A disruption in the electrical activity between heartbeats

The QT interval is the period between heartbeats when the heart’s electrical system recharges. Long QT syndrome (LQTS) disrupts the heart’s electrical activity, causing the heart muscle to take longer than normal to recover after contracting. This irregular heart rhythm can lead to fainting, seizures, and, in severe cases, sudden death.

The specialists in our Cardiac Electrophysiology program are highly trained, advanced subspecialists who manage even the most complex arrhythmias. We will work with you to develop an individualized treatment plan to help you live a full, active life.

Long QT syndrome can be acquired due to a medical condition or as a side effect to a medication. However, it’s more commonly caused by a genetic mutation present at birth, known as a congenital condition.

Inherited LQTS occurs in about one out of every 2,000 people, and 15 genes have been identified as causes for the conditions to date. Our Cardiogenetics program focuses on conditions such as LQTS and offers state-of-the-art research and genetic testing. If you or a family member has been diagnosed with LQTS, talk to your doctor about whether you should consider genetic testing.

What are the symptoms for LQTS?

Long QT syndrome symptoms often are triggered by exercise, heightened emotions, or a slow heart rate while sleeping. The most common symptoms include:

Genetic counseling and testing for heart conditions

Our cardiogenetics experts work to improve early detection and treatment for patients at risk for certain genetic heart conditions.

Tests

Diagnosing a potential heart or vascular condition is the first step to developing a treatment plan. Our specialists may recommend one or more diagnostic and imaging procedures.

Angiogram (Angiography)

An angiogram is a special X-ray taken as a special dye is injected through a thin, flexible tube called a catheter to detect blockages or aneurysms in blood vessels.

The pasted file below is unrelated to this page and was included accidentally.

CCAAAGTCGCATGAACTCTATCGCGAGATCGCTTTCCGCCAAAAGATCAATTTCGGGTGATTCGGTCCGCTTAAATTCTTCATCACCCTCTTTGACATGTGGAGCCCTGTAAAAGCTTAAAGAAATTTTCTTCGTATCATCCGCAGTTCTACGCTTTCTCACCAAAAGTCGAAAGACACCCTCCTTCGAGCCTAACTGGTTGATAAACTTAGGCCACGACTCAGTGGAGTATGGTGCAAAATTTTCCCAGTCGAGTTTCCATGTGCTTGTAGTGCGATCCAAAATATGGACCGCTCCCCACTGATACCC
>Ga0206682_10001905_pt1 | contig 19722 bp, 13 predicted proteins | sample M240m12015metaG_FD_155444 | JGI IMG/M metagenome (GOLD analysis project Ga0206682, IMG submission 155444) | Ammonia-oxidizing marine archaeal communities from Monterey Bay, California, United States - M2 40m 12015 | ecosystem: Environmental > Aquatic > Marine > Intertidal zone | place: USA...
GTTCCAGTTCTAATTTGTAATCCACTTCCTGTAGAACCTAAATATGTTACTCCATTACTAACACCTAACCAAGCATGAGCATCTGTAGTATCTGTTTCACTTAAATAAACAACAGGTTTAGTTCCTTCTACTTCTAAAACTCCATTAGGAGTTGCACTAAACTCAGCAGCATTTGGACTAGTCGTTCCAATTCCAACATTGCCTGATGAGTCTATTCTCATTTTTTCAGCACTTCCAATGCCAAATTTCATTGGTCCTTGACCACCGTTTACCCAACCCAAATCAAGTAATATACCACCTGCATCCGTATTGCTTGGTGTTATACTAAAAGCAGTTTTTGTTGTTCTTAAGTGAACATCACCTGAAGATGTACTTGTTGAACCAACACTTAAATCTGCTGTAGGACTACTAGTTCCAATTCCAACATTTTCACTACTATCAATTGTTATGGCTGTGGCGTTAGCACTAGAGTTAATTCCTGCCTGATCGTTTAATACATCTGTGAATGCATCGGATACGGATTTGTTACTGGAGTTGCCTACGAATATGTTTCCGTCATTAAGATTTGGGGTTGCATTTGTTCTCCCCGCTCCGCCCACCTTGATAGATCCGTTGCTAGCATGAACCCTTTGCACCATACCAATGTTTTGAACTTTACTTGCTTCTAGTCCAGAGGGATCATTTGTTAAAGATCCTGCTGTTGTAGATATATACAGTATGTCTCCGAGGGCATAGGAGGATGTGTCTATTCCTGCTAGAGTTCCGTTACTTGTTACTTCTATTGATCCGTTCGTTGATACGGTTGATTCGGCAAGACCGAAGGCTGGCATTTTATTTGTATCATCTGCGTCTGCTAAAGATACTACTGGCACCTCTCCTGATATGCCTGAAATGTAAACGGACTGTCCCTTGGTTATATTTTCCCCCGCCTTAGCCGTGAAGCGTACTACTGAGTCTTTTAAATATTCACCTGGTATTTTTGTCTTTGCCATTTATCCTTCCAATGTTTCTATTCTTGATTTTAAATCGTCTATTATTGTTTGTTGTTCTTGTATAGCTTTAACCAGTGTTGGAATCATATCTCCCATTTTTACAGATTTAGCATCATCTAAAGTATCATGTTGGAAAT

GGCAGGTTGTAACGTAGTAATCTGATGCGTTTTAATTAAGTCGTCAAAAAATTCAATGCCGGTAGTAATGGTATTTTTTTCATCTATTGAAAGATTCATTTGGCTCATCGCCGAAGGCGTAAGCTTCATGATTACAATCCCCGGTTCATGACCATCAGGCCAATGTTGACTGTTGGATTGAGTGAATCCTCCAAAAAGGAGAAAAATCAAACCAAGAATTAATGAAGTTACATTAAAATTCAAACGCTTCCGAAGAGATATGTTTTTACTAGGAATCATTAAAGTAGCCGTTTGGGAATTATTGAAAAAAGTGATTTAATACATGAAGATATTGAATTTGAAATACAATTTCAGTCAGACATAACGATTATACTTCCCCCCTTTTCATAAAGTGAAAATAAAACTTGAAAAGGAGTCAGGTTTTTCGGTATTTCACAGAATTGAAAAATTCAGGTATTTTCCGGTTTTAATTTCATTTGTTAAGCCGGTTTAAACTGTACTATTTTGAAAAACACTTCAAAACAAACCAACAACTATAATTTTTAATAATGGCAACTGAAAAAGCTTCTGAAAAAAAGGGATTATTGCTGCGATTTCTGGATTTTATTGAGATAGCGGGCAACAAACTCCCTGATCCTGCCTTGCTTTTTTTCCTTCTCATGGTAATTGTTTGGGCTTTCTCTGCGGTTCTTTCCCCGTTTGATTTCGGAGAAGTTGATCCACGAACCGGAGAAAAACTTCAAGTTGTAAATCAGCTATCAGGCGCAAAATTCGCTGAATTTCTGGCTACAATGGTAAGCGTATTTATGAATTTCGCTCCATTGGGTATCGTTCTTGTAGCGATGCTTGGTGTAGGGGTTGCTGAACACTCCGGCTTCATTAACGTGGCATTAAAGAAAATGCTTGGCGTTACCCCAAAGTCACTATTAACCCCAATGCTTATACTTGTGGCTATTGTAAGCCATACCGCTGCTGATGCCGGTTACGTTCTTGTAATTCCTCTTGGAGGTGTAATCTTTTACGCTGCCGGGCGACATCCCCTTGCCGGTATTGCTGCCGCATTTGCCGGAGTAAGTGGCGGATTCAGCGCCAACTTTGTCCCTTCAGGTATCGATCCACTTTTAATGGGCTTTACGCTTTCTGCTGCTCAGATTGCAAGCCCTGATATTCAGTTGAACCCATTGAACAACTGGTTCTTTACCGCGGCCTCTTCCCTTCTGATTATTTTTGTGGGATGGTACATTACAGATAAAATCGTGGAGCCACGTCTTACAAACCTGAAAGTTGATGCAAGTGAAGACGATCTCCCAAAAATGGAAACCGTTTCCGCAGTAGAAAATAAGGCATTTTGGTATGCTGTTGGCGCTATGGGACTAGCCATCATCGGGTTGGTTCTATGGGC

Chest X-ray

Chest X-rays use a small dose of radiation to create pictures of the structures inside the chest, including the lungs, heart, and chest wall.

Computerized Tomography (CT) Scan

The cardiac computed tomography scan, or cardiac CT, uses X-rays to create three-dimensional images of your heart and blood vessels.

Echocardiogram

An echocardiogram uses high-frequency sound waves to create images of your heart.

Electrocardiogram (ECG)

An electrocardiogram, also known as an ECG, measures the heart’s electrical activity.

Event Monitors

An event monitor is a small device that records the heart’s electrical activity. It’s similar to an electrocardiogram, but where an electrocardiogram takes place over a few minutes, an event monitor measures heart rhythms over a much longer time.

Holter Monitors

A Holter monitor is a small device that records the heart’s electrical activity. It’s similar to an electrocardiogram, but whereas an electrocardiogram records over a few minutes, a Holter monitor records over the course of a day or two.

Treatments

Your personal long QT syndrome treatment may include lifestyle modifications, such as avoiding strenuous activity or certain medications, medication to manage heart arrhythmia, or more advanced treatments, such as implanting a defibrillator.


Implantable Cardioverter Defibrillator (ICD)
An implantable cardioverter defibrillator (ICD) is a device implanted below your collarbone that monitors your heart’s rhythm. When it detects an abnormal rhythm, it delivers an electrical impulse or shock to the heart to correct it.

Read our Cardiovascular Performance & Outcomes Booklet

Ask MHVI

Have questions for our heart and vascular program? Email us at AskMHVI@medstar.net.